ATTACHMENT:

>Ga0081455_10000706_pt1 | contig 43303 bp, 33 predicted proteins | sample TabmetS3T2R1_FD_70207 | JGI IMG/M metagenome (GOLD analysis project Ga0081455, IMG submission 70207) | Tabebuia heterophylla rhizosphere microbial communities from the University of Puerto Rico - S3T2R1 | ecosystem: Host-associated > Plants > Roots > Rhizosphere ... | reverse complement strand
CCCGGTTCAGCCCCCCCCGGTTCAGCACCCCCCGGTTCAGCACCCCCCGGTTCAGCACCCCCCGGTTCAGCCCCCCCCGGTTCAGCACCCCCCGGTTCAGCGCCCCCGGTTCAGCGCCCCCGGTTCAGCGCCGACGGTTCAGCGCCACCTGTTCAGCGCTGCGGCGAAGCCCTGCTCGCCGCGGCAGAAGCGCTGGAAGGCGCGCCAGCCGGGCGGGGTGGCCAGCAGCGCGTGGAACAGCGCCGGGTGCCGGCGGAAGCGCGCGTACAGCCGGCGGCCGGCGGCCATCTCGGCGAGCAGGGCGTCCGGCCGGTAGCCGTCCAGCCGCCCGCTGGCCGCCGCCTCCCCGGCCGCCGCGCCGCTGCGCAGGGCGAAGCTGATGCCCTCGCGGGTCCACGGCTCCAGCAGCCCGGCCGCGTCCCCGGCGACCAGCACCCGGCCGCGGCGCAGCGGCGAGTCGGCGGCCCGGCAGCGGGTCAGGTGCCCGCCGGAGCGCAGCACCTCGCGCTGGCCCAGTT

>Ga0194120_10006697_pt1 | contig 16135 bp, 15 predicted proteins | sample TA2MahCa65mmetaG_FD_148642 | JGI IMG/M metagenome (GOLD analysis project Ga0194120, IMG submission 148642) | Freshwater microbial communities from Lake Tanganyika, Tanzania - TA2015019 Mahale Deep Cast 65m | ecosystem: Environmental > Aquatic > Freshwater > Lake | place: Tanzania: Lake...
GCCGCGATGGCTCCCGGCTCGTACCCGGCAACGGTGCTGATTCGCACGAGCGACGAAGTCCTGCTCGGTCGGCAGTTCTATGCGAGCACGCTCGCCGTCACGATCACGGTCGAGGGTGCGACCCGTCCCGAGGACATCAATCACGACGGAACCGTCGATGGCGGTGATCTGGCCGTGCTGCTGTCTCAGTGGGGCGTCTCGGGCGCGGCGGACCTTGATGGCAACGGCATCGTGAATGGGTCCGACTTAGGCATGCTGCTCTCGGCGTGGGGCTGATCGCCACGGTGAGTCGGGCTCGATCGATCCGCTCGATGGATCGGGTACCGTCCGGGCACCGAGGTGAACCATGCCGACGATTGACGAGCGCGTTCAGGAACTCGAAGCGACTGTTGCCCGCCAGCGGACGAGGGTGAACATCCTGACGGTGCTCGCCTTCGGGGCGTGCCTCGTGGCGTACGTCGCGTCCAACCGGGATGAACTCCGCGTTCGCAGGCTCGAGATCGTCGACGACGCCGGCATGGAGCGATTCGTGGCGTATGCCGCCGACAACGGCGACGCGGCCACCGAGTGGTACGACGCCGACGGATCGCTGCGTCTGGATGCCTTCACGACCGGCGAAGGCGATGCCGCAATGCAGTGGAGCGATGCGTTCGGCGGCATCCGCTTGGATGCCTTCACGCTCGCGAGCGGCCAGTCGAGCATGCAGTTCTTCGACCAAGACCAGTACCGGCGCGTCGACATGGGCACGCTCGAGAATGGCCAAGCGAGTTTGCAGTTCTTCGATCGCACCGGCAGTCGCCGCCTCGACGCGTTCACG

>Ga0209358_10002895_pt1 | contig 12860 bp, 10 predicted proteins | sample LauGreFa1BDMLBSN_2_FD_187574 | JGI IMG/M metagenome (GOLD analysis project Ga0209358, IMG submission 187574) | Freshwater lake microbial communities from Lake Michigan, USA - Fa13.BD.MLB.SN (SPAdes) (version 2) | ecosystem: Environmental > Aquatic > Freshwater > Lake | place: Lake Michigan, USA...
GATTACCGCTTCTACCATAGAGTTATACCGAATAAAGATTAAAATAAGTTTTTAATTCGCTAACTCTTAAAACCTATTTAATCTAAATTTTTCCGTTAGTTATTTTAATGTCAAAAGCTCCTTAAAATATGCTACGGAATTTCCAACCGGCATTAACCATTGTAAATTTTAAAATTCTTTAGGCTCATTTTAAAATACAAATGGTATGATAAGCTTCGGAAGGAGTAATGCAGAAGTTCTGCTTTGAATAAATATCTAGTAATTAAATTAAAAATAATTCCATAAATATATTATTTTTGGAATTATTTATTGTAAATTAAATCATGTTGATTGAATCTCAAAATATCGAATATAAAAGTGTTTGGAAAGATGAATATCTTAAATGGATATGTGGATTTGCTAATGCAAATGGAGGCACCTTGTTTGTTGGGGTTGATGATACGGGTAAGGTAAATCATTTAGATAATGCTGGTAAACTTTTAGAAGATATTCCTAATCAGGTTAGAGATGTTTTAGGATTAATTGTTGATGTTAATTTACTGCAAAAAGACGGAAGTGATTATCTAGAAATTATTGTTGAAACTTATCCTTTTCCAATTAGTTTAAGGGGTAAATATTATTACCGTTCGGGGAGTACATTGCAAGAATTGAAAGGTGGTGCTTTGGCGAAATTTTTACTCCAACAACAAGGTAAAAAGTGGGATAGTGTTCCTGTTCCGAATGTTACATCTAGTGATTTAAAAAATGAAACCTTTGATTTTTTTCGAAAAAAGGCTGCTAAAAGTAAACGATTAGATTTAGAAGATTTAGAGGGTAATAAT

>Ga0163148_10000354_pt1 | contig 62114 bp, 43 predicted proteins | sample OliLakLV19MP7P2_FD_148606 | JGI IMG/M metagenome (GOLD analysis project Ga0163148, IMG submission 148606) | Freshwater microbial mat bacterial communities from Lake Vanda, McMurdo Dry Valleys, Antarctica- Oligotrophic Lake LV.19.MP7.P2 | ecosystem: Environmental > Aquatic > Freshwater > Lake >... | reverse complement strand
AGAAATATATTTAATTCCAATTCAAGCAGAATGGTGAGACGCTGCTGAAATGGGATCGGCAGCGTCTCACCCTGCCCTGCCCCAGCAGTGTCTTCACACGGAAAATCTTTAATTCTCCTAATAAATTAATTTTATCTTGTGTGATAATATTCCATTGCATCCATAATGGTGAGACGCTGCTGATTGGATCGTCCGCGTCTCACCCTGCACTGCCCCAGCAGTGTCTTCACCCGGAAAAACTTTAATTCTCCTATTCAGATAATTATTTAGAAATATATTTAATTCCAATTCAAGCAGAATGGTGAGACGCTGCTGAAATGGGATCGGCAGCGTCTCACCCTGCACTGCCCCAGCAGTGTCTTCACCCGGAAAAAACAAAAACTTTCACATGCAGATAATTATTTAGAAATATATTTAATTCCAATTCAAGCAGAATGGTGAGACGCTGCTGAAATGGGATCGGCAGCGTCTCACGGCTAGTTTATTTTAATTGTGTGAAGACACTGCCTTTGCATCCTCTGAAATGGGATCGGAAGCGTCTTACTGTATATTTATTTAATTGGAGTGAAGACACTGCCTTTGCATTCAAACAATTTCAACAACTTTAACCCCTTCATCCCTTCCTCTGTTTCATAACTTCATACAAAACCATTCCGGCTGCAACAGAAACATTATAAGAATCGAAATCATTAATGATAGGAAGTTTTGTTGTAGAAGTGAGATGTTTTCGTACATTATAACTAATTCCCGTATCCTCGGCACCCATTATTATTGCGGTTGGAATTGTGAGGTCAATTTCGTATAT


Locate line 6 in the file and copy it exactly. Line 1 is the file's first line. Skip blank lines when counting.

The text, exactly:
GATTACCGCTTCTACCATAGAGTTATACCGAATAAAGATTAAAATAAGTTTTTAATTCGCTAACTCTTAAAACCTATTTAATCTAAATTTTTCCGTTAGTTATTTTAATGTCAAAAGCTCCTTAAAATATGCTACGGAATTTCCAACCGGCATTAACCATTGTAAATTTTAAAATTCTTTAGGCTCATTTTAAAATACAAATGGTATGATAAGCTTCGGAAGGAGTAATGCAGAAGTTCTGCTTTGAATAAATATCTAGTAATTAAATTAAAAATAATTCCATAAATATATTATTTTTGGAATTATTTATTGTAAATTAAATCATGTTGATTGAATCTCAAAATATCGAATATAAAAGTGTTTGGAAAGATGAATATCTTAAATGGATATGTGGATTTGCTAATGCAAATGGAGGCACCTTGTTTGTTGGGGTTGATGATACGGGTAAGGTAAATCATTTAGATAATGCTGGTAAACTTTTAGAAGATATTCCTAATCAGGTTAGAGATGTTTTAGGATTAATTGTTGATGTTAATTTACTGCAAAAAGACGGAAGTGATTATCTAGAAATTATTGTTGAAACTTATCCTTTTCCAATTAGTTTAAGGGGTAAATATTATTACCGTTCGGGGAGTACATTGCAAGAATTGAAAGGTGGTGCTTTGGCGAAATTTTTACTCCAACAACAAGGTAAAAAGTGGGATAGTGTTCCTGTTCCGAATGTTACATCTAGTGATTTAAAAAATGAAACCTTTGATTTTTTTCGAAAAAAGGCTGCTAAAAGTAAACGATTAGATTTAGAAGATTTAGAGGGTAATAAT